Free Press Journal

World Radio Day 2018: Tune in to the good old days

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Before television really became popular, it was the radio that was the main source of listening to news and music

As we celebrate the World Radio Day on 13th of February, Kalyani Majumdar sums up the trajectory of one of the significant inventions of humankind that shaped our world and saw us through some of the epochal moments in history

The sound crackled a bit. You turned the knob to clear the radio static as the song Radio Ga Ga by Queen came alive on air, and you sang along the lines… ‘Radio…someone still loves you.” There was a time, when if you wanted to listen to a song you loved, you had to go all the way to a music store to buy music, or you had to wait for your radio show to play that song and even then you were left at the mercy of the announcer to play that song. Sounds unbelievable now, right? Today, if you like a song, just stream it online and buy it in a second. However, radio was not just for entertainment purpose, it was also a source to get news and information.

Invention: The twists and turns


The idea of developing radio came from the invention of the telegraph and the telephone. Based on Scottish scientist, James Clerk Maxwell’s theory on the existence of radio waves, in 1886, German scientist Heinrich Rudolph Hertz, demonstrated the projection of electric current of rapid variation into space, in the form of radio waves.But the real question was, could it transmit music and speech invisibly?Although, the credit for inventing radio goes to an Italian Guglielmo Marconi, the Mercury Coherer that was used by Marconi was the exact copy of the one invented by Jagadish Chandra Bose in Calcutta, India. In fact, in 1895 Bose gave a public demonstration of electromagnetic waves at the Calcutta Town Hall.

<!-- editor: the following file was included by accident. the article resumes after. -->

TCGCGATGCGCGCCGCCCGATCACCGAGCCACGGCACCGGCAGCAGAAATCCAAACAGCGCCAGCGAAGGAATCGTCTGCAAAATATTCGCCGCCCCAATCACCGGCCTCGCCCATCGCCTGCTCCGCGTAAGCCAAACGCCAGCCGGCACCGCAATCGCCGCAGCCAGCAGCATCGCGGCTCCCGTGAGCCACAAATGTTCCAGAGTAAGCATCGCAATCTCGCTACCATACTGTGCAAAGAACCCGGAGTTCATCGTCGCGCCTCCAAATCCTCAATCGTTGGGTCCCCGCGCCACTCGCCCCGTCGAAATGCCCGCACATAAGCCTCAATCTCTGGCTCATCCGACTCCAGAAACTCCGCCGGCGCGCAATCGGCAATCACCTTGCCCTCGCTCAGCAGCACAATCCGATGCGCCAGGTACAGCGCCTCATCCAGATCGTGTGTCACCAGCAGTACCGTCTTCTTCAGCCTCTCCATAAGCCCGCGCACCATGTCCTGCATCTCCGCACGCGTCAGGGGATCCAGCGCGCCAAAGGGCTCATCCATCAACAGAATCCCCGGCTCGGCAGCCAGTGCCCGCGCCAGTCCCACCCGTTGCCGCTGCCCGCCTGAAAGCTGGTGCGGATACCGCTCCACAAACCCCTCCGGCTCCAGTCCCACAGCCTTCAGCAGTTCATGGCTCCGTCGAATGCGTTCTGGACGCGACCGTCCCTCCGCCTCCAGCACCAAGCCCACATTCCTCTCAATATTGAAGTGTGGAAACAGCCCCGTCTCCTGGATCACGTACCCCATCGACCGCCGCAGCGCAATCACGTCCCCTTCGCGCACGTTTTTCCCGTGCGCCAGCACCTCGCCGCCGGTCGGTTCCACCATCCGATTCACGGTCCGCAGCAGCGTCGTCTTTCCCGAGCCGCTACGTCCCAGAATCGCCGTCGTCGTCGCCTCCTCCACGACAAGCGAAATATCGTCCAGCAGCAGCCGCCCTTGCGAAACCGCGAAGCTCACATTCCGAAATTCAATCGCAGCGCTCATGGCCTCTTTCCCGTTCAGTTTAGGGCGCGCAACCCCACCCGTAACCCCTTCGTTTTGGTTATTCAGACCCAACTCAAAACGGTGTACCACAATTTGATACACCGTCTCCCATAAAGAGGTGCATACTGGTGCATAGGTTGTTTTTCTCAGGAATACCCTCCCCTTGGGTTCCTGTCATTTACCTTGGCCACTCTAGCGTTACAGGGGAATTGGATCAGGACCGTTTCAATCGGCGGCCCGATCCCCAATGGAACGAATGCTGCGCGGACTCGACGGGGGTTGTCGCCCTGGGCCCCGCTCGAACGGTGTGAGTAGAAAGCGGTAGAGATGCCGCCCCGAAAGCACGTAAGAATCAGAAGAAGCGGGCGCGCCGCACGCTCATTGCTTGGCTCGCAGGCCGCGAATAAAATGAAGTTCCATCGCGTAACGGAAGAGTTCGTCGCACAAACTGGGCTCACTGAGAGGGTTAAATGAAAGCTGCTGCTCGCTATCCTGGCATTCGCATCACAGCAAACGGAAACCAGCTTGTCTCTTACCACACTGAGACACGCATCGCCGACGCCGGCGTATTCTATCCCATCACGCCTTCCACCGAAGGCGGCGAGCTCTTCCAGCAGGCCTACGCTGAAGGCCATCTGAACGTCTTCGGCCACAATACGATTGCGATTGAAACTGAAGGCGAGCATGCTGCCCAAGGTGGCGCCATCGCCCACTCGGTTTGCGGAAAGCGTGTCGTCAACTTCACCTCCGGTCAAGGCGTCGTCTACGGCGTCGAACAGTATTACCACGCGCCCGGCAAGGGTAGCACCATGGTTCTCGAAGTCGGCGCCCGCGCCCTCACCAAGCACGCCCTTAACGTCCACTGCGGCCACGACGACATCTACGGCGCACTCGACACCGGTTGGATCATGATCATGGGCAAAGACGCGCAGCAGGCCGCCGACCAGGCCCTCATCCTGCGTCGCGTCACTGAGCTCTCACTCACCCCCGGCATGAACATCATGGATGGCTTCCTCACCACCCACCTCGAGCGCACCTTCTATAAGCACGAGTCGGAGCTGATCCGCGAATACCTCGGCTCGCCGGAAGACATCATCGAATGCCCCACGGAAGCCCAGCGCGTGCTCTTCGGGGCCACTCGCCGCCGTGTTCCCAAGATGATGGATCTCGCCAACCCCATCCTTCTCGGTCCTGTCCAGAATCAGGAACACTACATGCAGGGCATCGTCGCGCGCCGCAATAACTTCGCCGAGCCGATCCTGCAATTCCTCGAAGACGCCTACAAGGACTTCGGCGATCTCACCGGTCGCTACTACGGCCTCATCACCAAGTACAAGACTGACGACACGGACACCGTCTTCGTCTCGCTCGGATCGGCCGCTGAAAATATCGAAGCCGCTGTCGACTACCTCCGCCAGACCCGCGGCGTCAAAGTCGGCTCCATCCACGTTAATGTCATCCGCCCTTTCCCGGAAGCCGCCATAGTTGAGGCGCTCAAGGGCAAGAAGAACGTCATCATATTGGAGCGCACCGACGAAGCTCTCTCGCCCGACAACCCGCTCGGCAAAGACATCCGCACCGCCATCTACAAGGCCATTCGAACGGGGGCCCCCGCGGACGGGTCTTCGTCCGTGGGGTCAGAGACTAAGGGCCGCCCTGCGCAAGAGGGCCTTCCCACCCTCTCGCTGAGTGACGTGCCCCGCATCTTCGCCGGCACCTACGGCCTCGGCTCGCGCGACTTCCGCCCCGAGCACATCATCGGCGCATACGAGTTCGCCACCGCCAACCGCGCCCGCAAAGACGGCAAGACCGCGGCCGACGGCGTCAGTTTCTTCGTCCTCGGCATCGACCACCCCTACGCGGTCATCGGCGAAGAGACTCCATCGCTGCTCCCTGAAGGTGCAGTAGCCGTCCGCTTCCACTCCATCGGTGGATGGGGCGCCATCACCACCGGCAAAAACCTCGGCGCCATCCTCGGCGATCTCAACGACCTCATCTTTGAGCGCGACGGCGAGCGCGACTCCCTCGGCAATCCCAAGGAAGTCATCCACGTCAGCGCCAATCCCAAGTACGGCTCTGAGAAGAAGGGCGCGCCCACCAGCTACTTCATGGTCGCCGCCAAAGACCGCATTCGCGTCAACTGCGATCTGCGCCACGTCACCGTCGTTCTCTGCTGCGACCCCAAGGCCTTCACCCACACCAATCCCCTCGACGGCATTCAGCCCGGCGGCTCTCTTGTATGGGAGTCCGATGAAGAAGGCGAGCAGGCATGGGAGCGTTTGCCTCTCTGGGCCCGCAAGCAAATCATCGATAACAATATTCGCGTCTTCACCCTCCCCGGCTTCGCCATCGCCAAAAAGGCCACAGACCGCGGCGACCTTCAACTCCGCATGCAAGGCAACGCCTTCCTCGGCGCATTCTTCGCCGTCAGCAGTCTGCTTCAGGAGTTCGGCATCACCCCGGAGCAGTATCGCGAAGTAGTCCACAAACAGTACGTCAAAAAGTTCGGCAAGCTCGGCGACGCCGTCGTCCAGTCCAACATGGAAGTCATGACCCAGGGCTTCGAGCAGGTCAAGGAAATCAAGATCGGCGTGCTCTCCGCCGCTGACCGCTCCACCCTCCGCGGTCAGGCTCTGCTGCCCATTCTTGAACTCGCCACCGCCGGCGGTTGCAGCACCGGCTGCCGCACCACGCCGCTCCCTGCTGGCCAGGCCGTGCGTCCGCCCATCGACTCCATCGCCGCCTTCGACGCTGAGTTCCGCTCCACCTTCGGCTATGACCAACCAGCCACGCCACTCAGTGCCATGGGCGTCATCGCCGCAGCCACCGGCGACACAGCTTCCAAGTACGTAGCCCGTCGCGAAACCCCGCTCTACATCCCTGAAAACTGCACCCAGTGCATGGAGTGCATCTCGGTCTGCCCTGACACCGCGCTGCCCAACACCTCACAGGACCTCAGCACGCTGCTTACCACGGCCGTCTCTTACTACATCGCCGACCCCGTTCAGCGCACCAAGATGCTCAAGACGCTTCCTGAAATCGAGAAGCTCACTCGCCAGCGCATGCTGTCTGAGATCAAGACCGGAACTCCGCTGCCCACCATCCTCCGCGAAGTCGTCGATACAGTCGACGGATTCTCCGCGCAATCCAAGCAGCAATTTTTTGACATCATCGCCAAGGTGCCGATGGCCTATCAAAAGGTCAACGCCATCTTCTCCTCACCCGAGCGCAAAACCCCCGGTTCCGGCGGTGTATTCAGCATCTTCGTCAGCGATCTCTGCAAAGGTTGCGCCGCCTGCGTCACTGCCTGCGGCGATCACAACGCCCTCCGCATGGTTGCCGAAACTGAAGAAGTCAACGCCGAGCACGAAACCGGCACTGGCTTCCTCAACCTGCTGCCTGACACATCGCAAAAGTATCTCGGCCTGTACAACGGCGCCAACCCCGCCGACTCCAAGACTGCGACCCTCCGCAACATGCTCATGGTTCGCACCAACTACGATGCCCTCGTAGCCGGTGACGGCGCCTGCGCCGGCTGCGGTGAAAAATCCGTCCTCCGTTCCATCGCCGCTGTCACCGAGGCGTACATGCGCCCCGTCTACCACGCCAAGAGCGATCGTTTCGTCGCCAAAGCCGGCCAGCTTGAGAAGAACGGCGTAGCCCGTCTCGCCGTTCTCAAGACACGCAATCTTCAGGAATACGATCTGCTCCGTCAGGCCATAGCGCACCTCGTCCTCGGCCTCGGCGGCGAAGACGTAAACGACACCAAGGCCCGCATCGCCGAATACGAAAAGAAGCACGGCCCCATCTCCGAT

Guglielmo Marconi

He solved Hertz’s problem and the waves could penetrate through walls or water. His demonstration had left everyone spellbound, especially when he passed the wave through the body of Lt Governor of Bengal. However, Bose was looking at it from an academic point of view whereas, Marconi was looking at its commercial viability. Also, Bose believed in free sharing of knowledge and didn’t go for a patent initially. The story doesn’t end there. Nikolas Tesla was another contender for the invention of radio. He was working on it since 1884. He even took Marconi to the court. However, one must understand that often a number of scientists work simultaneously to find different solutions to one problem and sometimes their research is built on works of other scientists. Hence, such overlaps does happen in the world of scientific inventions.

Radio during the World Wars

During the First World War, radio technology was still in its early stages of development. The equipment was still bulky, thus difficult to be carried around in the war field. Interestingly, the US army had adapted the design that was known as the horse-pack set, wherein, the entire radio transmitter and receiver could fit into a saddle.During the Second World War, radio transmitters were used by aircrafts, submarines, tanks, and on battlefields. There were codes used for communication. Winning wars depended on breaking codes. Radio played a crucial role.